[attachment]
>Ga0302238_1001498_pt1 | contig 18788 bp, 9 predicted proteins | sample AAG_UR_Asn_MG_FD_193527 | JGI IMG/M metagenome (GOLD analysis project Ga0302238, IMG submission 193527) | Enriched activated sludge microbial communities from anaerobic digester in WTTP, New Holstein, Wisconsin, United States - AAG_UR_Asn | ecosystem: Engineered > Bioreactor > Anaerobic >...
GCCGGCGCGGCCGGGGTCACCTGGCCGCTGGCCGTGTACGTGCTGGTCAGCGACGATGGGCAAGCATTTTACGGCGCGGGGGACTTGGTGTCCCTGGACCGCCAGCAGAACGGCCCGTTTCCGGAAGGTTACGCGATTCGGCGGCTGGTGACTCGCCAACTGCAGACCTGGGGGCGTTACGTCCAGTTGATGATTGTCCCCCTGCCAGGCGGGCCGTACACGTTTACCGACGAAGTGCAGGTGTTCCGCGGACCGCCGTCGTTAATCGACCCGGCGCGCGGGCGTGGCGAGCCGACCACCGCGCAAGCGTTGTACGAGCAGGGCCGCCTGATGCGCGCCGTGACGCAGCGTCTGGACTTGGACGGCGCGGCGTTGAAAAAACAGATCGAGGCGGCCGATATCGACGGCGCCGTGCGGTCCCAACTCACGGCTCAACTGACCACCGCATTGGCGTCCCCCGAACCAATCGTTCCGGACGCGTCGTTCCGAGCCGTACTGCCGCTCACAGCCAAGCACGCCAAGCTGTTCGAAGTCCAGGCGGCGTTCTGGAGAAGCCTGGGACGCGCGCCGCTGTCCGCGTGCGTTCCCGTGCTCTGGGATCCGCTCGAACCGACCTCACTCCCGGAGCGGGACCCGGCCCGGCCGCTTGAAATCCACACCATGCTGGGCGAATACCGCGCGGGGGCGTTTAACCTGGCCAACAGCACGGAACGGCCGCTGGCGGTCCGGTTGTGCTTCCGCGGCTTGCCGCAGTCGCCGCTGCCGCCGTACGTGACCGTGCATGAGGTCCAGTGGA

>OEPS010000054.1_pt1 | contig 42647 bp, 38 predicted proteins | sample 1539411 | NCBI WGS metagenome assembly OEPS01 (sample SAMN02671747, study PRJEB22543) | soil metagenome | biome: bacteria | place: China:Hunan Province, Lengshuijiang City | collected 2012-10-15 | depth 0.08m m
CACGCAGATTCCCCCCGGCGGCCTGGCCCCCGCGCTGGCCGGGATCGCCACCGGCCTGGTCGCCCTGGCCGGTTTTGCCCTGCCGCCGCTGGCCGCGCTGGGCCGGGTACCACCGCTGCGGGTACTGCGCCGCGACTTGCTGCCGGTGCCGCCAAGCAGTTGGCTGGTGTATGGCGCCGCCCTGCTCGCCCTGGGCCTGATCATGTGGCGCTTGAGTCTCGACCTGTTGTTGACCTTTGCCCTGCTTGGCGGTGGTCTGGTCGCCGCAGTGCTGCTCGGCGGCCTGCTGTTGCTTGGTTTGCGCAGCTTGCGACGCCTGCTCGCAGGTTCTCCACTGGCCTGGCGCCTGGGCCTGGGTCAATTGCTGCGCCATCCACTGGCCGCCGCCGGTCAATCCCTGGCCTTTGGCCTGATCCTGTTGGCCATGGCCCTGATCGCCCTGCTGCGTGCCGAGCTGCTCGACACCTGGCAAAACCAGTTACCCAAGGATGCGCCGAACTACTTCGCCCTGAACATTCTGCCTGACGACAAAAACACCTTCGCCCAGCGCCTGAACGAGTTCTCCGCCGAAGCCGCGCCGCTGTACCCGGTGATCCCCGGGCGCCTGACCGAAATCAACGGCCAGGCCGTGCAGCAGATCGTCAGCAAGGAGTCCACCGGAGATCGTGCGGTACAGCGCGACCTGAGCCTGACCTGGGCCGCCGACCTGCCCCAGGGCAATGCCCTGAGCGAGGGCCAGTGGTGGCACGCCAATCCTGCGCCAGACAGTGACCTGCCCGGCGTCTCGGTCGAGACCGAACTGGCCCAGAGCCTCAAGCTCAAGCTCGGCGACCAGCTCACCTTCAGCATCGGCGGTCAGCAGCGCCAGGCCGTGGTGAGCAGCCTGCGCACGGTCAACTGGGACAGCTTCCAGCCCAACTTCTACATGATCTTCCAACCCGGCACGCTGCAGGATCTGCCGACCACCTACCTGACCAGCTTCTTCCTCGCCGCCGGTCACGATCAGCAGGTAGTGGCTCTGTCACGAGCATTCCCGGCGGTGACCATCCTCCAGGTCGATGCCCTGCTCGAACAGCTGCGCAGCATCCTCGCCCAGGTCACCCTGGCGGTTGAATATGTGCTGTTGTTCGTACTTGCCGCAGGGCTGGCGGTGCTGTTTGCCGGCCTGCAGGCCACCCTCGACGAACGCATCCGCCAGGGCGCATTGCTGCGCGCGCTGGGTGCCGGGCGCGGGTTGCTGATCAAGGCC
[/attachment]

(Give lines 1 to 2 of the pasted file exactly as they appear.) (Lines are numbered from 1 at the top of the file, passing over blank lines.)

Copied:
>Ga0302238_1001498_pt1 | contig 18788 bp, 9 predicted proteins | sample AAG_UR_Asn_MG_FD_193527 | JGI IMG/M metagenome (GOLD analysis project Ga0302238, IMG submission 193527) | Enriched activated sludge microbial communities from anaerobic digester in WTTP, New Holstein, Wisconsin, United States - AAG_UR_Asn | ecosystem: Engineered > Bioreactor > Anaerobic >...
GCCGGCGCGGCCGGGGTCACCTGGCCGCTGGCCGTGTACGTGCTGGTCAGCGACGATGGGCAAGCATTTTACGGCGCGGGGGACTTGGTGTCCCTGGACCGCCAGCAGAACGGCCCGTTTCCGGAAGGTTACGCGATTCGGCGGCTGGTGACTCGCCAACTGCAGACCTGGGGGCGTTACGTCCAGTTGATGATTGTCCCCCTGCCAGGCGGGCCGTACACGTTTACCGACGAAGTGCAGGTGTTCCGCGGACCGCCGTCGTTAATCGACCCGGCGCGCGGGCGTGGCGAGCCGACCACCGCGCAAGCGTTGTACGAGCAGGGCCGCCTGATGCGCGCCGTGACGCAGCGTCTGGACTTGGACGGCGCGGCGTTGAAAAAACAGATCGAGGCGGCCGATATCGACGGCGCCGTGCGGTCCCAACTCACGGCTCAACTGACCACCGCATTGGCGTCCCCCGAACCAATCGTTCCGGACGCGTCGTTCCGAGCCGTACTGCCGCTCACAGCCAAGCACGCCAAGCTGTTCGAAGTCCAGGCGGCGTTCTGGAGAAGCCTGGGACGCGCGCCGCTGTCCGCGTGCGTTCCCGTGCTCTGGGATCCGCTCGAACCGACCTCACTCCCGGAGCGGGACCCGGCCCGGCCGCTTGAAATCCACACCATGCTGGGCGAATACCGCGCGGGGGCGTTTAACCTGGCCAACAGCACGGAACGGCCGCTGGCGGTCCGGTTGTGCTTCCGCGGCTTGCCGCAGTCGCCGCTGCCGCCGTACGTGACCGTGCATGAGGTCCAGTGGA